Jonathan specialises in resolving commercial disputes in a wide variety of sectors, including energy, mining, tourism, hospitality, property, and engineering. He has also acted as mediator and as an advisor in both mediations and arbitrations.

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On 12 October 2020 the new Tokyo hearing facility of the Japan International Dispute Resolution Centre (JIDRC) officially launched. The opening ceremony for the purpose built, state-of-the-art facility – held in person at its premises in central Tokyo and joined virtually by participants from around the world – represents a key milestone in Japan’s quest to increase its popularity as a seat for international arbitration.

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Herbert Smith Freehills has promoted three new Counsel from within the global arbitration practice with effect from 1st May. With promotions in Moscow, Tokyo and Melbourne the new Counsel are:

Maria Dolotova, Moscow: Maria is a Russian-qualified disputes lawyer with an arbitration specialism.  Maria joined Herbert Smith Freehills in 2013 having previously worked in the dispute resolution practice of an international law firm in Moscow. Maria has been involved in arbitrations under a number of different institutional rules and been involved in court actions in support of arbitration (including injunction and enforcement applications) in many jurisdictions. Maria has developed a particular expertise in corporate claims involving bankruptcy and restructuring proceedings.

James Allsop, Tokyo: James’ practice centres on advising Japanese and international clients in complex commercial disputes, primarily through international arbitration.  He has acted as counsel and advocate in arbitrations under various institutional rules (HKIAC, ICC, JCAA, LCIA, SIAC, TOMAC, VIAC and before ad hoc tribunals) with seats across Asia and Europe.  He also has extensive cross-border litigation experience in the English High Court and Appellate Courts having practiced for several years in Herbert Smith Freehills’ London office. James is qualified as a solicitor in England & Wales and is also a qualified solicitor advocate.  He is licensed to advise in Japan as a Gaikokuho Jimu Bengoshi.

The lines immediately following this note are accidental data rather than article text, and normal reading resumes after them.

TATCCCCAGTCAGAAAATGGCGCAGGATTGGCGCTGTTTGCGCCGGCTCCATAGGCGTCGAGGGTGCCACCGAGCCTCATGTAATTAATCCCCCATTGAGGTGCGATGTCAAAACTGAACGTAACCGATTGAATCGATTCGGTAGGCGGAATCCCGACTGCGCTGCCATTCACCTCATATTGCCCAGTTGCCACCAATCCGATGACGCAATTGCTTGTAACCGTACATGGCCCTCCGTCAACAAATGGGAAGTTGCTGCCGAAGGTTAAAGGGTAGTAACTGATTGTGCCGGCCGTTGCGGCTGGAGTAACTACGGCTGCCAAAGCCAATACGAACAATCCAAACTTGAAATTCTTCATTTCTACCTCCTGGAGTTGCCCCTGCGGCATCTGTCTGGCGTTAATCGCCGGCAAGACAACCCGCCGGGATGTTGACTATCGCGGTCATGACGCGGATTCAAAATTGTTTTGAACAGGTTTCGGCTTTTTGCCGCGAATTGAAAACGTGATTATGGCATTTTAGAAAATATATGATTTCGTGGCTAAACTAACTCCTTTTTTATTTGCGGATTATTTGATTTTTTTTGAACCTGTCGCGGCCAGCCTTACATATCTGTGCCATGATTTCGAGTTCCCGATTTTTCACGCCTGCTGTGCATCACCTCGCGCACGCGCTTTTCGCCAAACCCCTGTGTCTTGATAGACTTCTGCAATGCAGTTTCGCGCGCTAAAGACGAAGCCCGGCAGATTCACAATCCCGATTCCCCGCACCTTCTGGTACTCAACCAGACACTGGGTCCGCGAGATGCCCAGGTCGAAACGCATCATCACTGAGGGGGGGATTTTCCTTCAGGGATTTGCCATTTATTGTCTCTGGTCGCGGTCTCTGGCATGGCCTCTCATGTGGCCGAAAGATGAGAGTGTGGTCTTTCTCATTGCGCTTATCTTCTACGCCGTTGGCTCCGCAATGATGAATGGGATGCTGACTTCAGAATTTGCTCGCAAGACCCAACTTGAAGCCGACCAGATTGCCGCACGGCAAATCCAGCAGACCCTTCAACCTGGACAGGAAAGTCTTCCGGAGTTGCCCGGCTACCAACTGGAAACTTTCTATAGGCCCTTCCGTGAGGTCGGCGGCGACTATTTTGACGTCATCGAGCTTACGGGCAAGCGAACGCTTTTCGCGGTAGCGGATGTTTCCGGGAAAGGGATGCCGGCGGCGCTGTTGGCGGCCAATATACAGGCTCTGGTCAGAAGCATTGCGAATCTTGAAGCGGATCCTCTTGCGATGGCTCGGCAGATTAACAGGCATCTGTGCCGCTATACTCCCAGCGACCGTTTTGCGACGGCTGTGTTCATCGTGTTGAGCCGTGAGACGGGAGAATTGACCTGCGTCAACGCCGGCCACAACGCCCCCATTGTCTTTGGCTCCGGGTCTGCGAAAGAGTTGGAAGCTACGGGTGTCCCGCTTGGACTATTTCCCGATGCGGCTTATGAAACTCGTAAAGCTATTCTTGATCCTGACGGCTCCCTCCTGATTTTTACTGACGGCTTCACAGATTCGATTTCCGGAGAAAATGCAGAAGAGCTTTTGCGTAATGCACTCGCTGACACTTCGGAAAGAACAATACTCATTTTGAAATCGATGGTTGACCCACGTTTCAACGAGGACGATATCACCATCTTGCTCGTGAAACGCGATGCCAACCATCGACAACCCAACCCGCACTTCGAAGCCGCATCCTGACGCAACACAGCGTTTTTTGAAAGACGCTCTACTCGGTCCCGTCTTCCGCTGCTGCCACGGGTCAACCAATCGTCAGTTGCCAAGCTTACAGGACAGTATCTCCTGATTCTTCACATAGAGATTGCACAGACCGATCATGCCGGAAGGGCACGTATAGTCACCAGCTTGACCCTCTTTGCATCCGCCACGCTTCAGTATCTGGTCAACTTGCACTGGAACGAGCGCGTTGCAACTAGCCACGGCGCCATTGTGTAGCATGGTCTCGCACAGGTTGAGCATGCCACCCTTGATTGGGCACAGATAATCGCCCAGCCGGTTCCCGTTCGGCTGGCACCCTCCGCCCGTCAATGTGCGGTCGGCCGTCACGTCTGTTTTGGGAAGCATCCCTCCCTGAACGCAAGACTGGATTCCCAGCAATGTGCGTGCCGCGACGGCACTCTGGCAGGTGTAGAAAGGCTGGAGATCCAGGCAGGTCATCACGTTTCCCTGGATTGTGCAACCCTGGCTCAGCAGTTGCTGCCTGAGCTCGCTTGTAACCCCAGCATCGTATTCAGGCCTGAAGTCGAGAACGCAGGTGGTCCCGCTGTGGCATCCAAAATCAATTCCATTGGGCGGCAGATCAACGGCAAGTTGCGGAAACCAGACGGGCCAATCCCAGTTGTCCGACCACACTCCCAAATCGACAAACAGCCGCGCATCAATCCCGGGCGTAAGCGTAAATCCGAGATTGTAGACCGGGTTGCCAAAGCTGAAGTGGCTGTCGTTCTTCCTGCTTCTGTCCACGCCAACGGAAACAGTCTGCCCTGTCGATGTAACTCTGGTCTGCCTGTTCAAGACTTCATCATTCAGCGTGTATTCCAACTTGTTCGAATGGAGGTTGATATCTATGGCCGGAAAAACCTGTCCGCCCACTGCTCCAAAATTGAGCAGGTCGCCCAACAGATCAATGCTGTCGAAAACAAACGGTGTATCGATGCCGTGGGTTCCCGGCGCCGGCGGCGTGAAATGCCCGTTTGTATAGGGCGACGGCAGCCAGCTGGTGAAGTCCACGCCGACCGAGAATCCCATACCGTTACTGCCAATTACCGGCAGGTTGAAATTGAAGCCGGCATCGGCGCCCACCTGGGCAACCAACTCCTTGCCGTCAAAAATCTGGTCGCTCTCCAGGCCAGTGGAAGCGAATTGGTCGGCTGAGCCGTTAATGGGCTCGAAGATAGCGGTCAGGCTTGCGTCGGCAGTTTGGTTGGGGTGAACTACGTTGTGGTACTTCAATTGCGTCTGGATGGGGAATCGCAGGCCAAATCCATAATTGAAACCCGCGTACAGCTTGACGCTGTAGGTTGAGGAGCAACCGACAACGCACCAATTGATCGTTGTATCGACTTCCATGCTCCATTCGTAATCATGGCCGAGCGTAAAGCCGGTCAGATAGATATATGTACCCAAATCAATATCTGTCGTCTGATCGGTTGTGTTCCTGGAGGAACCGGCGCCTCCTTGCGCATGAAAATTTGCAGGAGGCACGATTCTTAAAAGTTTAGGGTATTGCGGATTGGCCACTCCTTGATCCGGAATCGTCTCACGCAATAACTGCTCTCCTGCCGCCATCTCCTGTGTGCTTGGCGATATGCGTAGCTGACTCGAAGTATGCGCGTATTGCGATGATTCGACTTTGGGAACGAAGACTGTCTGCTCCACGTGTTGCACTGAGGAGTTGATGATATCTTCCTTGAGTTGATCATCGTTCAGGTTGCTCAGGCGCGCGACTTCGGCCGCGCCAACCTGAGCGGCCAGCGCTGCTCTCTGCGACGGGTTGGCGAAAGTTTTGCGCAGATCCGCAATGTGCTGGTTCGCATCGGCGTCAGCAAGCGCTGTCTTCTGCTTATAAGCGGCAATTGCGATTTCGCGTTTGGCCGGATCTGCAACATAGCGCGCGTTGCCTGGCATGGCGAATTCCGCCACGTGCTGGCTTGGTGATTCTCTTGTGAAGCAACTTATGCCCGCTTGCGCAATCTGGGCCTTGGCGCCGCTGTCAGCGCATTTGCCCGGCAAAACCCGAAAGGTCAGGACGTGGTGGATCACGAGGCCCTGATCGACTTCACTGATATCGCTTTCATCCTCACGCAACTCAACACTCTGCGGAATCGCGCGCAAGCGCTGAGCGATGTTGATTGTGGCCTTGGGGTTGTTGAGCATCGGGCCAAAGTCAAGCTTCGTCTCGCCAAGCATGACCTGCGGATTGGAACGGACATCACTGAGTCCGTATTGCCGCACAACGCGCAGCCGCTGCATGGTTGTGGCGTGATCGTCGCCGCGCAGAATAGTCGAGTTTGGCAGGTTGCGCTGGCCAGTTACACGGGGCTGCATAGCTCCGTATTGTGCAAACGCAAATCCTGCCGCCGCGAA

Timana Hattam, Melbourne: Timana is a specialist in the resolution of disputes in construction and infrastructure projects, and has significant experience advising in relation to disputes and generally in the project delivery phase of Public Private Partnerships (PPPs), particularly in the transport sector. Timana’s practice also includes energy related disputes, with a focus on renewables projects, having acted for clients across Australia and internationally.

Paula Hodges QC notes, “We are delighted to have three new Counsel promotions within our global arbitration practice. This – together with our recent Partner promotions – showcases the outstanding lawyers we have across the full breadth of our international arbitration network.”

For more information, please contact Maria Dolotova, Of Counsel, James Allsop, Of Counsel, Timana Hattam, Executive Counsel, or your usual Herbert Smith Freehills contact.

Maria Dolotova
Maria Dolotova
Of Counsel
+7 495 36 36839

James Allsop
James Allsop
Of Counsel
+81 3 5412 5409

Timana Hattam
Timana Hattam
Executive Counsel
+61 3 9288 1860

Arbitral tribunal’s refusal to strike out a claim could not be challenged under s68 or s69 of the Arbitration Act 1996

In a recent decision, the Mercantile Court dismissed two appeals under s68 (procedural irregularity) and s69 (error of law) of the Arbitration Act 1996 (the "Act") which sought to challenge an arbitral tribunal's refusal to strike out a claim. The appeals were dismissed on the basis that the tribunal's orders did not constitute "awards" for the purposes of the Act.  The fact that the parties had consented to the s69 appeals did not remove the need to establish that the court had jurisdiction under s69 of the Act: Enterprise Insurance Co Plc v (1) U-Drive Solutions (Gibraltar) Ltd (2) James Drake QC [2016] EWHC 1301 (QB).